The Federal Reporter with Key-Number Annotations, Volume 250: Cases Argued and Determined in the Circuit Courts of Appeals and District Courts of the United States, August-October, 1918. Page: 1,001
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trial questions, and not questions of pleading. The facts, however, are
undisputed, and the case as presented is in reality a case stated, asking
the opinion of the court upon the admitted facts. The practical ad-
vantages of thus disposing of the case are manifest. Both parties have
joined in the request that the court dispose of it on this motion. Be-
cause of the practical situation, and of this request, we are willing to
One result of the discussion at bar was to reduce the number of all
the questions involved to one, with the possibility of a subquestion.
The one question referred to arises out of a provision of a charter party.
 As part of the atmosphere of the case, and for the purpose of
shortening the discussion of the legal merits of the question, a statement
of certain facts may be premised. It is usual (evidenced by the fact
of the existence of printed blank forms) for charter parties to provide
for the cost of carriage and then allow a rebate from the charge in
the guise of a commission to the charterer. Presence of a cesser clause
is also frequently to be found in them. It is further usual, and indeed
practically necessary, particularly in foreign ports, that some one fa-
miliar with it should look after the ship's business while in port. The
person who takes this responsibility is by a custom, which is world-
wide, entitled to receive what is in effect a retainer, known as an at-
tendance fee. Expressed in terms of moneys of the United States, this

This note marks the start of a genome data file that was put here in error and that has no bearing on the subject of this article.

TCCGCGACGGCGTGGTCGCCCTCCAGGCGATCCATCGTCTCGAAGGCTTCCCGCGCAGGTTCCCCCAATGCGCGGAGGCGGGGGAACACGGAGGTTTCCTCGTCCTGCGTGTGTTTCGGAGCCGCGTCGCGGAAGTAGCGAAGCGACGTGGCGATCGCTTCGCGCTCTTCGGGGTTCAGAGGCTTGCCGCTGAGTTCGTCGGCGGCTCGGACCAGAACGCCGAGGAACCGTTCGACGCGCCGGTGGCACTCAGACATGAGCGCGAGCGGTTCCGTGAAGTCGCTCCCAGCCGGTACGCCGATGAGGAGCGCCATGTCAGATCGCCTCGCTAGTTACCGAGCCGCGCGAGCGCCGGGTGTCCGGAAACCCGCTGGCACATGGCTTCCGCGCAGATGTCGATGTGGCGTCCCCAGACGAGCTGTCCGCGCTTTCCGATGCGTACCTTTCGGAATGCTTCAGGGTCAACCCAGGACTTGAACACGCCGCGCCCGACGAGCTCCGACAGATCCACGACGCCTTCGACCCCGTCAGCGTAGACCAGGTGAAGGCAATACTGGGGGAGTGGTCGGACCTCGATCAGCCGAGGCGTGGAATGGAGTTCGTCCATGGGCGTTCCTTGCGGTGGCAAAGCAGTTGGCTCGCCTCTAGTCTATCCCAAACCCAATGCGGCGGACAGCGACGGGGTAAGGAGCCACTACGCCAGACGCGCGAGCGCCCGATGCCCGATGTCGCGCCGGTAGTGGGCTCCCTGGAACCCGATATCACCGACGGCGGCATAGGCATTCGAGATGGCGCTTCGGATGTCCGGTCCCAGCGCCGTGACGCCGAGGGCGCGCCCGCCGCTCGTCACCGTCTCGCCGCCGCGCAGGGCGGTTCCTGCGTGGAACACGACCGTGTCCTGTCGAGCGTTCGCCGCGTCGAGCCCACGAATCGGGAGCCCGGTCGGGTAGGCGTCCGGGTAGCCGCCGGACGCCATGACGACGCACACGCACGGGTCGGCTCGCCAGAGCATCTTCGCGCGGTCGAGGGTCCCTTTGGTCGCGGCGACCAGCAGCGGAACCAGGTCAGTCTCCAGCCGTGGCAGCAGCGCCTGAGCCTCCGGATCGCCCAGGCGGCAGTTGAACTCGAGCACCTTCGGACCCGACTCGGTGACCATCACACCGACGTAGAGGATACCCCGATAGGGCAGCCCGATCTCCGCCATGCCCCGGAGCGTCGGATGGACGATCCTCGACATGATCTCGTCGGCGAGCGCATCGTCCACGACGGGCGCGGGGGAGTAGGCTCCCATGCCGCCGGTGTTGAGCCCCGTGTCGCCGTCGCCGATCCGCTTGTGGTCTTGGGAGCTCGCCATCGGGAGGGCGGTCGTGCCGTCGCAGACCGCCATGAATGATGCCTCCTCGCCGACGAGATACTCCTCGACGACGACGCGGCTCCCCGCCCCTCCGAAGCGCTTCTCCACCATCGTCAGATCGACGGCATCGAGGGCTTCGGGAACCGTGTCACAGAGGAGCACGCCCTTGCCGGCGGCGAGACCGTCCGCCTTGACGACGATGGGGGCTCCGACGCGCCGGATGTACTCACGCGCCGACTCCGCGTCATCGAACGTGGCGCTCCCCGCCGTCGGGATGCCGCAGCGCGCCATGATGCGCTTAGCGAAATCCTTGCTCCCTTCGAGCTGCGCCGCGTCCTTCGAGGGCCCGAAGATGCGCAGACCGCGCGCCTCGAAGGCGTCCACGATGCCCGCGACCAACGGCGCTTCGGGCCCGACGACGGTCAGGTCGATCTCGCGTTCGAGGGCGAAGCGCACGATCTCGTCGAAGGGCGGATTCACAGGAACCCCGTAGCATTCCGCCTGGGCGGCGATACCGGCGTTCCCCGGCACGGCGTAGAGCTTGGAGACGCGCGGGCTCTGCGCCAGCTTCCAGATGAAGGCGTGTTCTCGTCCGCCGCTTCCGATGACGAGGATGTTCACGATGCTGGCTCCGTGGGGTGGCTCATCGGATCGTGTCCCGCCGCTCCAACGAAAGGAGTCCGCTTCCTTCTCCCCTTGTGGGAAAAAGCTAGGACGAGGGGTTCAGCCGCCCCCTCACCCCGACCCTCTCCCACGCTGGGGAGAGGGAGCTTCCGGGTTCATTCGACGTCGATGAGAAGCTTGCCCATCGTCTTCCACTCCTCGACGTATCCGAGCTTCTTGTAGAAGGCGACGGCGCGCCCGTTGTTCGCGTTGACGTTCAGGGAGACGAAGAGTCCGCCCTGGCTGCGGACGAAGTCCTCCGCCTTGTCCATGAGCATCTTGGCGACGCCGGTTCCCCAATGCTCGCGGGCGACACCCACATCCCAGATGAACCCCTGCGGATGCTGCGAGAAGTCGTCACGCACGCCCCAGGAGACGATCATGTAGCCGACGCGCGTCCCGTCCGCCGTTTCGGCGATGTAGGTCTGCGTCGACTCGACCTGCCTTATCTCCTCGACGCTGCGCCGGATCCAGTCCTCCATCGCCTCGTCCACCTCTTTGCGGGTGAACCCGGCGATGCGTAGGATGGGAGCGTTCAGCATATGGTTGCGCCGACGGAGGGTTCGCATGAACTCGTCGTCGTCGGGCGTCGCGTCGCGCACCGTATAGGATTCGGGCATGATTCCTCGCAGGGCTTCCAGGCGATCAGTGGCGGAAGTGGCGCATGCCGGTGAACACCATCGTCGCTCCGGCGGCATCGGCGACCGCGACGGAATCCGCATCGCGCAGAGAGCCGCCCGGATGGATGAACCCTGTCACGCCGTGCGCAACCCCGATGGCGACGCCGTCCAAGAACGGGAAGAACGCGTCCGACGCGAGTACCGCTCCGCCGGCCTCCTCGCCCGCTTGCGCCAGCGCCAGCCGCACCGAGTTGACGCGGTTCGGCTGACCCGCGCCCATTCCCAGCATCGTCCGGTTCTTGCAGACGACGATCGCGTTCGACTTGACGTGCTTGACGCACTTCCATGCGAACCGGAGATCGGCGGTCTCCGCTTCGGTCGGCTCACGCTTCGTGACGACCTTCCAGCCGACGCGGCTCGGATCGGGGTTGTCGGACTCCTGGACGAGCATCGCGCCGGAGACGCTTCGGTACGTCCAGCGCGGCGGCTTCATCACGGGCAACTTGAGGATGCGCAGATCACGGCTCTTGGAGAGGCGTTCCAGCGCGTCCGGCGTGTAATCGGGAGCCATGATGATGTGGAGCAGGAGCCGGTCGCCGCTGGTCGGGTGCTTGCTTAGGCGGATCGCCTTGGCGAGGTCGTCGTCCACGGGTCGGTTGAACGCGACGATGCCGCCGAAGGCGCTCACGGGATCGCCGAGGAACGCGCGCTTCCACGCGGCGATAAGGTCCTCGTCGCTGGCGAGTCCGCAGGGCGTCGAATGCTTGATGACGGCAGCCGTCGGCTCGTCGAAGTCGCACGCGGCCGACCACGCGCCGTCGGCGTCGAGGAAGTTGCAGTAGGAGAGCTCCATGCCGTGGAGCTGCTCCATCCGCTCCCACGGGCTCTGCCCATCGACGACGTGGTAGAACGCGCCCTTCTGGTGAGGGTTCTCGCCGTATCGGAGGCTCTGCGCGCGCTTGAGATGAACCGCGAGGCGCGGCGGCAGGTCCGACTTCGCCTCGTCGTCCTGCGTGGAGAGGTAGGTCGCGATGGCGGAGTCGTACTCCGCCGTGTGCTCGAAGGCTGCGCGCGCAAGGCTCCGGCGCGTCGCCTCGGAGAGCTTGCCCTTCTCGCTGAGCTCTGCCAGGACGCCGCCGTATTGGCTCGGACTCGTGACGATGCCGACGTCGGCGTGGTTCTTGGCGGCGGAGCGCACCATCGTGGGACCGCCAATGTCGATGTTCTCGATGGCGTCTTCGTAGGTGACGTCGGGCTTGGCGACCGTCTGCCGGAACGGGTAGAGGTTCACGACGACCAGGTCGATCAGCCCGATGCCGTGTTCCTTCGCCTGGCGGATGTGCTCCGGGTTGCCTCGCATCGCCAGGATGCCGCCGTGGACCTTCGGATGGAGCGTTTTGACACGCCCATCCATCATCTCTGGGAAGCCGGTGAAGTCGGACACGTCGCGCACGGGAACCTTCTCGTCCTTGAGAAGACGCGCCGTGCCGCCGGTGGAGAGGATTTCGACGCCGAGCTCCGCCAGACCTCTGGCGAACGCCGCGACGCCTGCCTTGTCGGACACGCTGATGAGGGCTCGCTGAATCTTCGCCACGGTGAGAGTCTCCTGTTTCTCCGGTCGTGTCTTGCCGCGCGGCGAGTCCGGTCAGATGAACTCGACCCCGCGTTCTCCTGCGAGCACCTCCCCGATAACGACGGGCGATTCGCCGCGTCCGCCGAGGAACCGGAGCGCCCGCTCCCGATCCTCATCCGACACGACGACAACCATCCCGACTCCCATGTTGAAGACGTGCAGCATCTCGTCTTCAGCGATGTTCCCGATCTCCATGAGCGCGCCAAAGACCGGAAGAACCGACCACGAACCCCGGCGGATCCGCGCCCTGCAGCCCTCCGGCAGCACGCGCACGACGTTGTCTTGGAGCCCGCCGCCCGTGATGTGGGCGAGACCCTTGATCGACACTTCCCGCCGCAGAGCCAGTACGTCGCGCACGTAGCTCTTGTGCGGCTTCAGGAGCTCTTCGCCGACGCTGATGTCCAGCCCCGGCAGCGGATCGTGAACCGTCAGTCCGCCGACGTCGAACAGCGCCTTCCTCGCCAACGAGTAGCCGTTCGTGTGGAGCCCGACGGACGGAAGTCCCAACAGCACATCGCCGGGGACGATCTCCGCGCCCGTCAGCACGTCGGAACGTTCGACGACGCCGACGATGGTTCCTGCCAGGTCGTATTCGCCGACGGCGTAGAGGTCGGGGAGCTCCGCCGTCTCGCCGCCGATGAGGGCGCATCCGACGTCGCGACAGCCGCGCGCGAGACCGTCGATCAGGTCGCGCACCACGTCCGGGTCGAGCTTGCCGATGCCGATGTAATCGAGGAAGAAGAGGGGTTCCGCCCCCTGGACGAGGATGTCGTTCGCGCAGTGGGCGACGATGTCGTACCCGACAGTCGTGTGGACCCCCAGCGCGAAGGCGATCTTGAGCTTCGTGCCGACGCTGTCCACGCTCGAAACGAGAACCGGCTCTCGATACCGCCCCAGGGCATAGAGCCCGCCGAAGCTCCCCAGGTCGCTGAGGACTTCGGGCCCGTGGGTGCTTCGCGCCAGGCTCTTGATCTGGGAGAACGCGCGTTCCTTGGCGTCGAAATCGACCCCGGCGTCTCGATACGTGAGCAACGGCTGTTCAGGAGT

sum is $50. VWe have called it a retainer, because it is paid, whether
the person is called upon to perform any actual service or not. The
service which he may be called upon to perform can never, of course,
be fully anticipated.
Some kinds of service are so usual and customary that they have a
place in the printed forms of statements of settlements, and are set
forth in charter parties. The share of compensation for some kinds of
service it is possible to fix in advance, because such service is always
of the same kind and character. It is practically impossible to fix be-
forehand other kinds of service rendered. It is the practice to leave
this to such rate of compensation as is usual and customary. The
rebate to which we refer is usually measured by a percentage, or, as
it is called, a commission, on the sum which is finally collected for
freight, dead freight, and demurrage. It has because of this become
usual to provide in charter parties that the agents of the charterer
shall attend to the ship's business. As before stated, it is unknown
just what he may do, and, for the reasons before stated, the share of
his compensation cannot be otherwise fixed (with some exceptions)
than by a reference to what is usual and customary.
It is stipulated in the charter party that a rebate of 21/ per cent.
shall be allowed to the charterer It is further stipulated that the agents
of the charterer were to attend to the ship's business. It was further
provided that this employment should be on the "customary terms."
In addition to freight, and possible dead freight, demurrage was pay-
able to the ship. The respondents were the persons who looked after
the ship's business at this port. The freight was collected by some
one in London. The demurrage, at the instance and on the request
of the master of the ship, was collected here by the respondents. When
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The Federal Reporter with Key-Number Annotations, Volume 250: Cases Argued and Determined in the Circuit Courts of Appeals and District Courts of the United States, August-October, 1918., legislative document, 1918; Saint Paul, Minnesota. (digital.library.unt.edu/ark:/67531/metadc38821/m1/1016/: accessed February 25, 2017), University of North Texas Libraries, Digital Library, digital.library.unt.edu; crediting UNT Libraries Government Documents Department.